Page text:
Postoperative atrial fibrillation is the most common dysrhythmia to occur after coronary artery bypass graft surgery. It develops in 10% to 40% of patients and can lead to complications such as hemodynamic instability, heart failure, and stroke. Risk factors include hypertension, diabetes, chronic kidney disease, and obesity. Patients who experience postoperative atrial fibrillation often have longer hospital stays, are at higher risk for readmission, and have increased mortality. Protocols designed to reduce the incidence of the condition can decrease hospital costs, improve patient outcomes, and increase overall quality of care. This quality improvement project took place in a tertiary care center located in southeastern Michigan and focused on the development and implementation of an evidence-based postoperative atrial fibrillation prophylaxis protocol using amiodarone. The outcomes of this project suggest that amiodarone prophylaxis can reduce the incidence of postoperative atrial fibrillation in patients with no previous history of atrial fibrillation undergoing coronary artery bypass graft surgery.
Atrial fibrillation (AF) is a type of heart dysrhythmia characterized by a rapid, irregular beating, or "fibrillation," of the heart’s upper chambers.1 Atrial fibrillation disrupts normal blood flow through the heart by not allowing the atria time to completely empty their volume into the ventricles. The remaining blood swirls in the atria and can clot over time, putting the patient at risk for ischemic stroke. According to the Centers for Disease Control and Prevention, AF is responsible for 15% to 20% of ischemic strokes in the United States.1
Postoperative atrial fibrillation (POAF) is defined as an episode of AF that occurs after a surgical procedure. The condition can develop in patients without a previous history of AF and is considered the most common dysrhythmia to occur after coronary artery bypass graft (CABG) surgery, affecting 10% to 40% of patients.2–4 According to Thanavaro and colleagues,5 94% of POAF episodes occur within 7 days of surgery, with the highest incidence on postoperative day 2 or 3. Although POAF is often transient, it can persist for weeks after surgery, increasing the risk for further complications such as heart failure and stroke that could lead to increased length of stay (LOS), higher costs, hospital readmissions, and increased mortality.6,7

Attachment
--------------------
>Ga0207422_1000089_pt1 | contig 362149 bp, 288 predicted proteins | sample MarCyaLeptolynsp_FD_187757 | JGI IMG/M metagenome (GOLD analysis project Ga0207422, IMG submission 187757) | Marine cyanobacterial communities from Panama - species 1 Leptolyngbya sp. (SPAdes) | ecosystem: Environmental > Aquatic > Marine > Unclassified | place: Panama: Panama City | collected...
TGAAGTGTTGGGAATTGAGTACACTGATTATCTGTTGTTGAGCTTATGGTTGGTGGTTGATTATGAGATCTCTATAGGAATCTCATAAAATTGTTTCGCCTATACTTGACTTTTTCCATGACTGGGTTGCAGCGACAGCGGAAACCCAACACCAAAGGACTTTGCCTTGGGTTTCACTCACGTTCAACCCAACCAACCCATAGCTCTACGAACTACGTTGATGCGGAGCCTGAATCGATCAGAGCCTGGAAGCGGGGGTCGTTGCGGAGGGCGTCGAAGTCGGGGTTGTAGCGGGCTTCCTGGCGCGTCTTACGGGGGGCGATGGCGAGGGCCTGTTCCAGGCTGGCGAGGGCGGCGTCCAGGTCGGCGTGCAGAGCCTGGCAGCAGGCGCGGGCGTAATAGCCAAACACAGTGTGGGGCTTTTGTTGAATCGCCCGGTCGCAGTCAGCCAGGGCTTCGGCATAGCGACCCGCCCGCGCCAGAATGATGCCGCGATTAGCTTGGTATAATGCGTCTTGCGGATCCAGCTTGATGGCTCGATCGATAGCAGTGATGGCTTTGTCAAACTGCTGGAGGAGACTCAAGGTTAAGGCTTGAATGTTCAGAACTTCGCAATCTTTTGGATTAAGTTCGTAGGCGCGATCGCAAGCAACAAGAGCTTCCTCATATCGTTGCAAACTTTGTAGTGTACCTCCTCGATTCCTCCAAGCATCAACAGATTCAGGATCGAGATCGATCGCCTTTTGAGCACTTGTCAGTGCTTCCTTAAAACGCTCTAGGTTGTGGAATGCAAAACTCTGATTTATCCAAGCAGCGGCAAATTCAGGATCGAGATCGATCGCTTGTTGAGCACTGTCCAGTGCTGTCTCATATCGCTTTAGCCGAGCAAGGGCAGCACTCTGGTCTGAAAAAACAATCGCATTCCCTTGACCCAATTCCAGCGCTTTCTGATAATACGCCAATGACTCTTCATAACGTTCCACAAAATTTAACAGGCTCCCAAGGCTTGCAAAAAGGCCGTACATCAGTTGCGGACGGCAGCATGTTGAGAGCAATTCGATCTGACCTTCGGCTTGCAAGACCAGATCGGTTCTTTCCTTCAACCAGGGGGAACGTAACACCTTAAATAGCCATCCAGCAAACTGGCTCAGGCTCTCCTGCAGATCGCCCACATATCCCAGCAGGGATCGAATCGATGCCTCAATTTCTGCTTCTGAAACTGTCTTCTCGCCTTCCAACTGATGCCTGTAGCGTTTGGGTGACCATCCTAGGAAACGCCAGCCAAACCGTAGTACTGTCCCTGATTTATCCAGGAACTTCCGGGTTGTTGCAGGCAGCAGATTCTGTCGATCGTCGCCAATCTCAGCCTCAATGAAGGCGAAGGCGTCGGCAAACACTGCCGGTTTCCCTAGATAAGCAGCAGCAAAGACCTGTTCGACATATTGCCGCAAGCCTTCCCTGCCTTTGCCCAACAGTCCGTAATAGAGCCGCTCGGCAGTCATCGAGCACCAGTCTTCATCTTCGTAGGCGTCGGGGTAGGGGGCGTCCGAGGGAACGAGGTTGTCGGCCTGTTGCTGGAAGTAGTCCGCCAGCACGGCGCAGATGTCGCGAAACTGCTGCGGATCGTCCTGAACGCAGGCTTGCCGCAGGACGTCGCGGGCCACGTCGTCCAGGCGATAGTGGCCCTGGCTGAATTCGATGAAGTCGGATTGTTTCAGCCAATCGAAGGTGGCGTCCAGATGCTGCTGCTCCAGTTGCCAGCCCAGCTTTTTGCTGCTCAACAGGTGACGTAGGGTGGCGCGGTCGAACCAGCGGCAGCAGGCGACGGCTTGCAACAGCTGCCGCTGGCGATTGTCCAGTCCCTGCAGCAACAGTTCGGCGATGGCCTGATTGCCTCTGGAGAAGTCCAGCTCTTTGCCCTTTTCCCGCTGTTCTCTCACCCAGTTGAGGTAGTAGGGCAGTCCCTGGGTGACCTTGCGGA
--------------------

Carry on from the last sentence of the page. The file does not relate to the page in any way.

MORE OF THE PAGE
Factors Associated With Postoperative Atrial Fibrillation
Preoperative Risk Factors
Although the exact etiology of POAF is unknown, the incidence is highest among patients undergoing both CABG and valve surgery together. Male sex and advanced age have also been directly linked to increased incidence.6–8 The sex link to POAF is likely due to the higher number of men than women undergoing CABG surgery.9 However, the age link to POAF is not entirely understood.
Several other preoperative risk factors have been identified. For instance, patients with a CHA2DS2-VASc (Congestive heart failure [CHF], Hypertension, Age, Diabetes, Stroke/transient ischemic attack–Vascular disease) score of 2 or greater have a higher incidence of POAF.4,7 This higher risk is thought to be secondary to the comorbidities measured by the CHA2DS2-VASc score. These comorbidities are strongly associated with ventricular remodeling, diastolic dysfunction, and left atrial enlargement, which are known risk factors for POAF.7 Obesity, defined as a body mass index (BMI) greater than 30 kg/m2 , has also been linked to increased incidence of POAF.4,10 In addition, chronic obstructive pulmonary disease (COPD) and chronic kidney disease4 (CKD) are major risk factors.11,12 β-Blocker withdrawal, as when β-blockers are held in the immediate postoperative period because of hypotension, increases the risk of developing POAF by more than 50% after CABG surgery.2 This increased risk may be due to the existing comorbidities requiring treatment with antiplatelet therapy (ie, myocardial infarction, percutaneous coronary intervention) or to adverse reactions to anti-platelet therapy, such as thrombocytopenia and bleeding. Anemia associated with acute blood loss and blood transfusions are known risk factors for POAF.4 Furthermore, platelet activation itself is a prodysrhythmic process.13